Try 3 months for $3

MILWAUKEE — Jamie DeMatthew has never been one to shy away from competition.

In fact, the more intense the competition, the more engaged he becomes. That was vividly illustrated during his stellar career as a boys basketball player for St. Catherine’s High School.

As a starting point guard, DeMatthew guided the Angels to back-to-back WIAA state championships, the last coming in 2006. In his two years as a starter, the Angels compiled a gaudy 53-1 record.

His coach at the time, Bob Letsch, clearly recalls the competitiveness DeMatthew exhibited.

“Jamie was a competitor, oh yeah,’’ Letsch said. “He competed; he always competed, even in practice.

“He worked hard. His teammates respected him for that, and I really respected him. He got after it.’’

Now, just over a decade later, DeMatthew is still getting after it. It’s just not on a basketball court, although his line of work involves basketball. DeMatthew, now 29, is the senior account sales executive for the Milwaukee Bucks of the National Basketball Association.

As his title denotes, DeMatthew now competes in the world of sales, selling tickets for Bucks games at the BMO Harris Bradley Center in downtown Milwaukee. It’s a challenging job, one where he is constantly hustling for a sale.

DeMatthew sells all types of tickets for the Bucks: full-season packages, group plans, and tickets for the franchise’s upscale suites. However, his primary focus is group sales for youth basketball players and being in charge for setting up high school games in conjunction with the Bucks at the BC.

The principles he gleaned while playing basketball at St. Catherine’s and then at Lawrence University in Appleton, where he was either a starter or top reserve, are now being put to use in his sales job.

“I had really good players around me at St. Catherine’s and Lawrence,’’ DeMatthew said. “Some of my backups in high school could have probably started at any other school in the city.

“And in college, I was playing with guys who were all-conference or all-state players who you had to keep at bay. All of us were going for the same thing: playing time.

“It’s sort of the same thing in sales. You always have someone coming for your spot. It’s competitive thing. You always have to push yourself to get better and better. You’re being judged against yourself. If you’re not going to push yourself, you’re not going to have much success.’’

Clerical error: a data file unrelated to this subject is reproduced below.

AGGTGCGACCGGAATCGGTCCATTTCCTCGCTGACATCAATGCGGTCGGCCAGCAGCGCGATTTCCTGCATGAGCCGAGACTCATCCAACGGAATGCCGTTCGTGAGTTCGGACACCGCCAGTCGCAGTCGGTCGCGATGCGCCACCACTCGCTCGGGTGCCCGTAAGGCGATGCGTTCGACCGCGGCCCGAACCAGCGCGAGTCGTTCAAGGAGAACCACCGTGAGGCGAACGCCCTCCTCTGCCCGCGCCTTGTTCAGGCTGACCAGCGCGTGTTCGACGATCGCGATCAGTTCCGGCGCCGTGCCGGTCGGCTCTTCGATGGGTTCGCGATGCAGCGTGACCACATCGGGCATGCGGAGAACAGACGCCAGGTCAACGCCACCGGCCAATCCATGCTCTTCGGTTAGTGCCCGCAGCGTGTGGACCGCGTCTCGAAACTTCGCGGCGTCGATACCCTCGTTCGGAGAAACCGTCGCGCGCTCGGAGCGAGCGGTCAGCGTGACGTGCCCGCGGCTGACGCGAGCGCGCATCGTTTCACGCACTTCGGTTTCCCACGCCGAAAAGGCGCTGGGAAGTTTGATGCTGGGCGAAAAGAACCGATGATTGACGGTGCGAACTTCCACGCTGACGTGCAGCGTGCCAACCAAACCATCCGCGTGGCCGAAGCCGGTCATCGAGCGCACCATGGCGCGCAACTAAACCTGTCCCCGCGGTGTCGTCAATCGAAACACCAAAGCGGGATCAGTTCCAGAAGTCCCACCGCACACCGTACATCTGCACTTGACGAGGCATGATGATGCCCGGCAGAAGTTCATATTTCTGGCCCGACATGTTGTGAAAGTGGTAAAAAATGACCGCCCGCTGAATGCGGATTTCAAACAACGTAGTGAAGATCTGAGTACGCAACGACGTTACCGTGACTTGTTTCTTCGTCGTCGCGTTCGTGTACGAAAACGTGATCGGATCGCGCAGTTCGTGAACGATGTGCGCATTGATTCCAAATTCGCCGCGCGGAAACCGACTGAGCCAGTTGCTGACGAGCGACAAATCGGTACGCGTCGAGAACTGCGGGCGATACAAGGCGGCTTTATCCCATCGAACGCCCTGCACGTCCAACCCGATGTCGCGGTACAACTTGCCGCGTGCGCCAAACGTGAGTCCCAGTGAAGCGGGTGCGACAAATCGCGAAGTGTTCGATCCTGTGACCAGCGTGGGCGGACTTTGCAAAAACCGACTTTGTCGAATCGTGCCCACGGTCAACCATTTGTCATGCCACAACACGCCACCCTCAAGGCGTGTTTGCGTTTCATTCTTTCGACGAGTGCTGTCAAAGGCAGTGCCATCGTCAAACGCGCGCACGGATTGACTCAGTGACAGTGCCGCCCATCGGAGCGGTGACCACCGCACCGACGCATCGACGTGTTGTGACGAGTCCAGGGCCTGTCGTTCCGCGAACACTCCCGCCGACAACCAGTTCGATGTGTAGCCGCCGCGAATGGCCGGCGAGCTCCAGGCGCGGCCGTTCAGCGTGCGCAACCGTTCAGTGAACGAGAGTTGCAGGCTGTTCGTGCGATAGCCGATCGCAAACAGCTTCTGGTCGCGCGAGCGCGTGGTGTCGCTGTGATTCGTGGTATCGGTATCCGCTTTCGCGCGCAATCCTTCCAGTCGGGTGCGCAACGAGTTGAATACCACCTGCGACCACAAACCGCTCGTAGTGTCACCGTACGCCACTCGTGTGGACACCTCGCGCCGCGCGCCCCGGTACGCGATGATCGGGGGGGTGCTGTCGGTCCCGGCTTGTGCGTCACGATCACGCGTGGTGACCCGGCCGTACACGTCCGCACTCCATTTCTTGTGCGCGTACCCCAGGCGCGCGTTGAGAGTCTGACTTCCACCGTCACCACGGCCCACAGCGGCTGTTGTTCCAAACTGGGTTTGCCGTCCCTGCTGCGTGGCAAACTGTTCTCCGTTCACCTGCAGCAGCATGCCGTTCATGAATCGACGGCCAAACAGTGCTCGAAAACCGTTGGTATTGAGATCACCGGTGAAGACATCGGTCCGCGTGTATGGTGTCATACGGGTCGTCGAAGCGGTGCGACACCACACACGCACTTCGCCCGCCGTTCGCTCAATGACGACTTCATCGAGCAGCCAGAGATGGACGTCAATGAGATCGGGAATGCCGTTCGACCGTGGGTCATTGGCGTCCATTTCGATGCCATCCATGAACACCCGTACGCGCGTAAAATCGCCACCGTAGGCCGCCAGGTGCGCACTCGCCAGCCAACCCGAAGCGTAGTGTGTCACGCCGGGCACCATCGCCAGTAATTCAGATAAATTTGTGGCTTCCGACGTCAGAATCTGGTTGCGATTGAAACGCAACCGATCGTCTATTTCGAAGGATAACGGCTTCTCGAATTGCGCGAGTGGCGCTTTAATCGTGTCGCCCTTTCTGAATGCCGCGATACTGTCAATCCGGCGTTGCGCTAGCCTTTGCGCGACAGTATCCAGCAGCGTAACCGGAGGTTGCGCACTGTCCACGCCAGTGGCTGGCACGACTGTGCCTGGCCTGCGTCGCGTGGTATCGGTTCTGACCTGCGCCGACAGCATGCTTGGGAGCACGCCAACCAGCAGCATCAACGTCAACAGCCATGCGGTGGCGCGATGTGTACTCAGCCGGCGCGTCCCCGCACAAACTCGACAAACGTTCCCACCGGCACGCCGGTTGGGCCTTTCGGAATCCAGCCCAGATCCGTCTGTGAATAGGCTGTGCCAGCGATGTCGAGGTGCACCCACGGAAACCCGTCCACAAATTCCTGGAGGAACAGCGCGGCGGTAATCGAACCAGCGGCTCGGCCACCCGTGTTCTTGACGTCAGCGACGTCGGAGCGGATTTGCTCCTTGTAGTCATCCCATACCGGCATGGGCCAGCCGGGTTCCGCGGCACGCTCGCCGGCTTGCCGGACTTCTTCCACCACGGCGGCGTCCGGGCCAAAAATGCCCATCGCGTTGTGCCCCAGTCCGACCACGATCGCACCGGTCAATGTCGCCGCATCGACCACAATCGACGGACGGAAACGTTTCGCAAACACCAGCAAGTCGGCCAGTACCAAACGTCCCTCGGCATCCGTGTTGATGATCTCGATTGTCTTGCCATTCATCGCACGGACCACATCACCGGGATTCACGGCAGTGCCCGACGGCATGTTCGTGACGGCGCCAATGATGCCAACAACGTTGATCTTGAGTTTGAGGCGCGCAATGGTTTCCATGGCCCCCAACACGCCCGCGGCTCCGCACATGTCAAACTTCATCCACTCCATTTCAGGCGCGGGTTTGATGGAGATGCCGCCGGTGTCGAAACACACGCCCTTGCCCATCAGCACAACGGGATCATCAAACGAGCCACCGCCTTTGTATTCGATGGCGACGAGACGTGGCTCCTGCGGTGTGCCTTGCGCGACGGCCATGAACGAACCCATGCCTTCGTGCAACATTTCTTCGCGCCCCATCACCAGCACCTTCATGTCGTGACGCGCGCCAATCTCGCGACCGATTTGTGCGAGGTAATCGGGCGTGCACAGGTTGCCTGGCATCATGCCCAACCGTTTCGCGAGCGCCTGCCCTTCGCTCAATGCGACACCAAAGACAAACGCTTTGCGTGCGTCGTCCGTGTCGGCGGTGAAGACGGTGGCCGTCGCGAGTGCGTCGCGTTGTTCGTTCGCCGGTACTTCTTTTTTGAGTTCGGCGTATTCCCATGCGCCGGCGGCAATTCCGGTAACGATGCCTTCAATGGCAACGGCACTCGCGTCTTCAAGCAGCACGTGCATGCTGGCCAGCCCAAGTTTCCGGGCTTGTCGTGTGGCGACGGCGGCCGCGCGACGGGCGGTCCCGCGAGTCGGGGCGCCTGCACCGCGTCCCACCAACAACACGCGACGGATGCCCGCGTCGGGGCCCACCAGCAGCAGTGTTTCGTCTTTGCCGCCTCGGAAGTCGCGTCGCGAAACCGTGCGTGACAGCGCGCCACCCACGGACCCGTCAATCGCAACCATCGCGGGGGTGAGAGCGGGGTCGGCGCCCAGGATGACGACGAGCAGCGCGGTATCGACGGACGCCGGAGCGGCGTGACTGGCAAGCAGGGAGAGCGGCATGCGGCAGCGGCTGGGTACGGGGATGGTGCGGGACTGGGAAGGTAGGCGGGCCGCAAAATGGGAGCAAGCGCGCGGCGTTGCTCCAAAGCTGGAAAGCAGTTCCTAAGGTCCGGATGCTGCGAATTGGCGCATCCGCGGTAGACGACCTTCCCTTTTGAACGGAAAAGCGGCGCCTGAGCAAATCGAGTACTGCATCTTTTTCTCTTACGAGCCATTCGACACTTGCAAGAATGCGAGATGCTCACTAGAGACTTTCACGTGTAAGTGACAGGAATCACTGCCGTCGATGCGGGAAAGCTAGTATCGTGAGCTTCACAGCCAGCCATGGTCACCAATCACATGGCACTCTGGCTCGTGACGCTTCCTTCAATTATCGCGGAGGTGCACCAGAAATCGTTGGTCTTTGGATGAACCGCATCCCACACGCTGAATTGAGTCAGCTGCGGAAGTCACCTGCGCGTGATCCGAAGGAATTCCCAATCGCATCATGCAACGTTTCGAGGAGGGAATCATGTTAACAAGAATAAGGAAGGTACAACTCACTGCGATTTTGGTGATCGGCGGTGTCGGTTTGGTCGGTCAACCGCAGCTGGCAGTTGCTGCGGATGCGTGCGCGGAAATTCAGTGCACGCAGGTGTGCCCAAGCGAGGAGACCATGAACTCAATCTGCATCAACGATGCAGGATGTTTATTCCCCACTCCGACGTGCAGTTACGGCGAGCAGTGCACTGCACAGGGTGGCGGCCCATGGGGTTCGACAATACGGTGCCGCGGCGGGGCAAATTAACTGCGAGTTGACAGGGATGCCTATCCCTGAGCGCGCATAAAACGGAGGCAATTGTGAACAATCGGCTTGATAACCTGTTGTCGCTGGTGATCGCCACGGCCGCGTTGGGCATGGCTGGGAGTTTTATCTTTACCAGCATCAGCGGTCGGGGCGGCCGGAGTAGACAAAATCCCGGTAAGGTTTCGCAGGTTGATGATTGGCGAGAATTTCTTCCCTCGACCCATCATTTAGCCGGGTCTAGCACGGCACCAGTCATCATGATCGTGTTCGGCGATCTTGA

‘Oh, wow’ moment

The competitiveness of sales while working for a professional basketball organization is, DeMatthew says, a dream situation. It certainly wasn’t an expectation of his upon graduation from Lawrence University, where he earned a degree in history.

DeMatthew’s first job was being an assistant to then St. Catherine’s athletic director Chuck Wood. Then, he became the youth and adult sports director at the RecPlex in Pleasant Prairie.

It was at that time DeMatthew decided to pursue a master’s degree in sports management from Cardinal Stritch University. He then sent out résumés to various sports organizations and, much to his delight, got a response from the Bucks.

When it appeared DeMatthew was the person the Bucks wanted to hire as a group account executive, he had one final interview — with then-Bucks owner and U.S. Sen. Herb Kohl.

DeMatthew was understandably nervous.

“It was probably about a 10-, 15-minute interview,’’ DeMatthew said. “He just asked about me and my family, my story. He just wanted to get to know me as a person, which was pretty cool.

“But I was very intimidated. It was sort of surreal. It was the first time during the whole interview process that it felt unreal, that I had an ‘Oh, wow’ moment.’’

A well-known friend

Kohl wouldn’t be the only well-known public figure DeMatthew would encounter in his new job. After finding a place to live in St. Francis, just south of where the Bucks used to train at the Cousins Center, DeMatthew discovered one of his neighbors was Giannis Antetokounmpo, the Bucks’ superstar in the making.

Antetokounmpo was the Bucks’ No. 1 draft pick in the 2013 NBA draft after playing in relative obscurity in Greece. When he joined the Bucks, his parents and family remained overseas. What’s more, he still didn’t have a driver’s license.

It wasn’t long before Antetokounmpo’s newest friend would be DeMatthew.

“In his rookie year, there were multiple times we would ride to games (at the Bradley Center) together, so I got to know him a little bit,’’ DeMatthew said. “When I first met him, you could tell he was hungry and wanted to be great.

“I think what you see of him out there on the court is pretty much what you get of him off it.’’

Antetokoumpo, who’ll be participating in his second straight NBA All-Star Game on Sunday in Los Angeles, has spearheaded a resurgence in Bucks’ basketball.

The Bucks made the Eastern Conference playoffs last season and are poised for a repeat appearance this season.

“It’s an exciting time,’’ DeMatthew said. “It’s sort of reminiscent, I feel, like the early 2000s when the Bucks had the big three with Ray Allen, Glenn Robinson and Sam Cassell.

“You’re seeing more fans at the game now and everyone is wearing Bucks gear. You can feel the vibes. We’re a fun team to watch and it’ll be exciting to see what’s next for them and see how far they can go in the playoffs.’’

And if the Bucks show the competitive drive DeMatthew has, it just might be a long way.

Subscribe to Daily Headlines

* I understand and agree that registration on or use of this site constitutes agreement to its user agreement and privacy policy.

Load comments